"Mrs. Goff has continued her education while incarcerated, earning a bachelor's degree and master's degree in religious studies," they wrote. "In 2011, Mrs. Goff joined the Paws in Prison Program as one of its very first participants and began training dogs to serve as guides for disabled children. ... She has been an active Bible study leader throughout her incarceration."

Before her arrest, Belynda Goff worked as a park assistant at Silver Dollar City in Branson from 1990 to 1991 and as a plant worker for Tyson Foods in Berryville from 1991 to 1996, according to the court filing.

For eight years while incarcerated, Belynda Goff processed license applications for the "local Game & Fish Commission," according to the filing. She also worked as a data imaging clerk for Arkansas Correctional Industries.

"Since 2014, she has worked at an off-site facility building harnesses for emergency vehicles as part of the Prison Industry Enhancement Program," wrote Pucher and Norwood. "In that capacity, Mrs. Goff works 10-hour daily shifts six days per week."

"The judge has made a decision," said Tony Rogers, the Carroll County prosecutor. "We'll respect his ruling. I'll put out a press release certainly before the weekend stating our intention from here. This case has got a long and tortuous history."

State Desk on 06/27/2019

Print Headline: Arkansas woman found guilty of killing husband in 1996 ordered freed

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Comments

  • blueovalz
    June 27, 2019 at 7:41 a.m.

    This is another example of why I have little faith in our justice system. Folks involved with the conviction appear to have no objectivity in either the prosecution or the verdict. This happens way too often, yet there is limited recourse for what is an obvious error in "beyond a reasonable doubt".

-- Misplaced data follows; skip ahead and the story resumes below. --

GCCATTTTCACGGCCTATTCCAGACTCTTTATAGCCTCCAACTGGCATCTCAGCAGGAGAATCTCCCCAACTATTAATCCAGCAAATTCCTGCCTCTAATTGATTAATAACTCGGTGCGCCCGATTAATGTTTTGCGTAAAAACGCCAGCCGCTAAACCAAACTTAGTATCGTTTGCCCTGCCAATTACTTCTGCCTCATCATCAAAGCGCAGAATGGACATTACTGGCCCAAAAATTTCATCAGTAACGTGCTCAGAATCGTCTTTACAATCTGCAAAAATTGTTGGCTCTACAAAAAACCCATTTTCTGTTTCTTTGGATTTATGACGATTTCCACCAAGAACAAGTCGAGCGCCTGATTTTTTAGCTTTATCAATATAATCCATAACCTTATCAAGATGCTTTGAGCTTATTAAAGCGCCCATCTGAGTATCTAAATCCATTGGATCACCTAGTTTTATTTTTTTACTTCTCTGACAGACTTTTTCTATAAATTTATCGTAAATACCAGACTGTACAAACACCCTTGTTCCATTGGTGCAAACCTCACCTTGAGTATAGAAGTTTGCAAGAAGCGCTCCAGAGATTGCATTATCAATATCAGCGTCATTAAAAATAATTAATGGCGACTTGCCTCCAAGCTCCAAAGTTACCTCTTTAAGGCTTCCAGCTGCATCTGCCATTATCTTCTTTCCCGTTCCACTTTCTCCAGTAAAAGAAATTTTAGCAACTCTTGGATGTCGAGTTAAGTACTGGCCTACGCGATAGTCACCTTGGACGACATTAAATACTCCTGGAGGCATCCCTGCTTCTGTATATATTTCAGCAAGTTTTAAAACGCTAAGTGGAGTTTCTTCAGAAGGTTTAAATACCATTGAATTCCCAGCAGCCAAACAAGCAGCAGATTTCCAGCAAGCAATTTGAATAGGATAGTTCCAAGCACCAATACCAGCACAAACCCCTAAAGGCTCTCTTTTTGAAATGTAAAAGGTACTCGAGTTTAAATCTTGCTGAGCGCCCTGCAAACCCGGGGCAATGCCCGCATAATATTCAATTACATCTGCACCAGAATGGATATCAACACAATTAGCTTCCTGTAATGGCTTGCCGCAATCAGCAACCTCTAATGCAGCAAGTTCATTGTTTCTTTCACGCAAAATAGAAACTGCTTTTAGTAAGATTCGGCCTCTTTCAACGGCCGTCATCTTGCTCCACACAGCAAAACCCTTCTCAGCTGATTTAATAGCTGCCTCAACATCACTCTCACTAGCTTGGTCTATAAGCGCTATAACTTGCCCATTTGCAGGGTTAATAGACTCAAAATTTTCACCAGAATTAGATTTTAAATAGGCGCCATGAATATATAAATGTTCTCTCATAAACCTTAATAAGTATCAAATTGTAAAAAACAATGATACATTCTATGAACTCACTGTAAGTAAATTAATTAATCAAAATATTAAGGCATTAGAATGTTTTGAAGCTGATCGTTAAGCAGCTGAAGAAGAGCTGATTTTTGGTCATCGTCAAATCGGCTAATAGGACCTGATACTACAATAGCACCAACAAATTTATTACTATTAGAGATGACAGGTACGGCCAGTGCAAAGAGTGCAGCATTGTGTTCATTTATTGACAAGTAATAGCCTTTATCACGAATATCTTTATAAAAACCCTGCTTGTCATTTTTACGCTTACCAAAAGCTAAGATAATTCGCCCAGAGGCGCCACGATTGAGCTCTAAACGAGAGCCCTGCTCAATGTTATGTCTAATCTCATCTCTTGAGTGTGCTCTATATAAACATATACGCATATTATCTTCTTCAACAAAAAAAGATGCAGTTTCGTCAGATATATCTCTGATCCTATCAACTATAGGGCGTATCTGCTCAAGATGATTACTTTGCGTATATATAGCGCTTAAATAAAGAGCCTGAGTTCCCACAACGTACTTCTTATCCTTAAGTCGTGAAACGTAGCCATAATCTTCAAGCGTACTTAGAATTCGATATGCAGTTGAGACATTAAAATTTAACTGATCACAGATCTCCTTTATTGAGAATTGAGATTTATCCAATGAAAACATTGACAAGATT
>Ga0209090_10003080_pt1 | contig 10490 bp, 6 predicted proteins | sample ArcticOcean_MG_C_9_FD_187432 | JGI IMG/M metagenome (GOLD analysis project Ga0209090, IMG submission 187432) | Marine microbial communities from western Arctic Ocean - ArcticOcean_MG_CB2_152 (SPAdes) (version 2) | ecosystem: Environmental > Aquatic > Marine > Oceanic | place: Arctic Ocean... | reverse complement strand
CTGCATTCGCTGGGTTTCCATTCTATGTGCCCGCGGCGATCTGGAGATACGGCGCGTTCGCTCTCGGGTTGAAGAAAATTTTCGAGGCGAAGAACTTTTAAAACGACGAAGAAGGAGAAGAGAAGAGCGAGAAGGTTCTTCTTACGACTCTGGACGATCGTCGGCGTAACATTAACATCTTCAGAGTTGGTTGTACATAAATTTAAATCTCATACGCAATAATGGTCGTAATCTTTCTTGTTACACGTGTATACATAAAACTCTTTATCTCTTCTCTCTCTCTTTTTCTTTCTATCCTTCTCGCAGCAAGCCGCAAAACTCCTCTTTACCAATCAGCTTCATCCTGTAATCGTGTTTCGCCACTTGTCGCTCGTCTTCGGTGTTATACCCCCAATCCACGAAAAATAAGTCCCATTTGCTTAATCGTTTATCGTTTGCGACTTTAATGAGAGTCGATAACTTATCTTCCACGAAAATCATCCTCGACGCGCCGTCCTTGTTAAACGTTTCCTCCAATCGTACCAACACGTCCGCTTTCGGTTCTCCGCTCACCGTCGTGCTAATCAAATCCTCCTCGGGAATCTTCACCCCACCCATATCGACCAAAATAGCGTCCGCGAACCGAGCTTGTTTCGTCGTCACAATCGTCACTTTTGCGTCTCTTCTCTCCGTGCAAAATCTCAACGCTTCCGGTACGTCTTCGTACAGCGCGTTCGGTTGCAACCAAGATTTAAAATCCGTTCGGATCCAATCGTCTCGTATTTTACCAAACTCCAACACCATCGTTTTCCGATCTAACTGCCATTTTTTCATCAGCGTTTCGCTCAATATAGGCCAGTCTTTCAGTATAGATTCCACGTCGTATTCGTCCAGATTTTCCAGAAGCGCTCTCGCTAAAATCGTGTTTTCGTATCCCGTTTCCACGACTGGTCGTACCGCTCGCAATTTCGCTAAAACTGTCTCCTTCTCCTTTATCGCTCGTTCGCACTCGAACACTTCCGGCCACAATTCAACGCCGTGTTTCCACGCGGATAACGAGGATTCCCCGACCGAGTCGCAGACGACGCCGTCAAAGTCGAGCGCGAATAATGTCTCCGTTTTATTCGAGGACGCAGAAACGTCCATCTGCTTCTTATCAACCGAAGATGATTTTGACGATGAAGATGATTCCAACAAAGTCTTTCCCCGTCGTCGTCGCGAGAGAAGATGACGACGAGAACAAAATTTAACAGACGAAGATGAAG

• AuntPetunia
    June 27, 2019 at 9:15 a.m.

    This is one of the many reasons to abolish the death penalty. Similar stuff is probably going on in Northeast AR now.

  • mrcharles
    June 27, 2019 at 9:54 a.m.

    In a civilized society and culture, interest in justice should be a higher priority than, well got to close this out says the right. As we have seen from that mere science of dna , over zealous prosecutors, police, the lock em up crowd and the system to satisfy disgruntled populace with case solved , can result in tragedy. Like the right who talk about reform but when it hits them , they whine like a cat whose tail was stepped on.

    Aunty here makes a case for capital punishment abolishment, as this extreme collective of the will of the people can be subject to thoughtless thinking.

    Overburdening our courts with nonsense makes them cry uncle, which may result in no justice for those who cannot afford silver tongued orators.

    How can the life of such a man
    Be in the palm of some fool's hand?
    To see him obviously framed
    Couldn't help but make me feel ashamed
    To live in a land
    Where justice is a game.

    hey, nice, very nice, this applies to white people too!

    perhaps talking primates should have been designed in a more perfect way , like in the image of a perfect being.

  • Waitjustaminute
    June 27, 2019 at 9:56 a.m.

    Popmom; now that was funny!

  • hah406
    June 27, 2019 at 10:13 a.m.

    I agree with WJAM, that was funny!

  • UoABarefootPhdFICYMCA
    June 27, 2019 at 10:49 a.m.

    sexism wins again.
    has nothing to do with whether she may be guilty or not has everything to do with her being female.
    sexism on display.

  • UoABarefootPhdFICYMCA
    June 27, 2019 at 10:58 a.m.

    Notice who its ok to shoot without a judge or a jury.
    notice who rarely gets charged and when they do they have their charges dropped.
    your gonna call the likes of me sexist
    wake the fck up you lying pathetic scumbags.

  • GeneralMac
    June 27, 2019 at 11:05 a.m.

    After serving 22 years in prison locked up, she looks pretty darn attractive yet.

    Nancy Pelosi never served time locked up and looks a LOT worse.

  • GeneralMac
    June 27, 2019 at 11:07 a.m.

    Curious..........has the death penalty ever been put up for a vote in Arkansas in the past?

    I am anti-death penalty but I doubt a vote to abolish would pass.

  • UoABarefootPhdFICYMCA
    June 27, 2019 at 11:11 a.m.

    just pointing out to you what real sexism looks like GM
    its women like popmom who want to make it a sexual argument/joke
    ok.
    lets make it a sexual joke.
    too bad she wasnt born a evil sexually mutilated male we could just kill her by now and smile about it.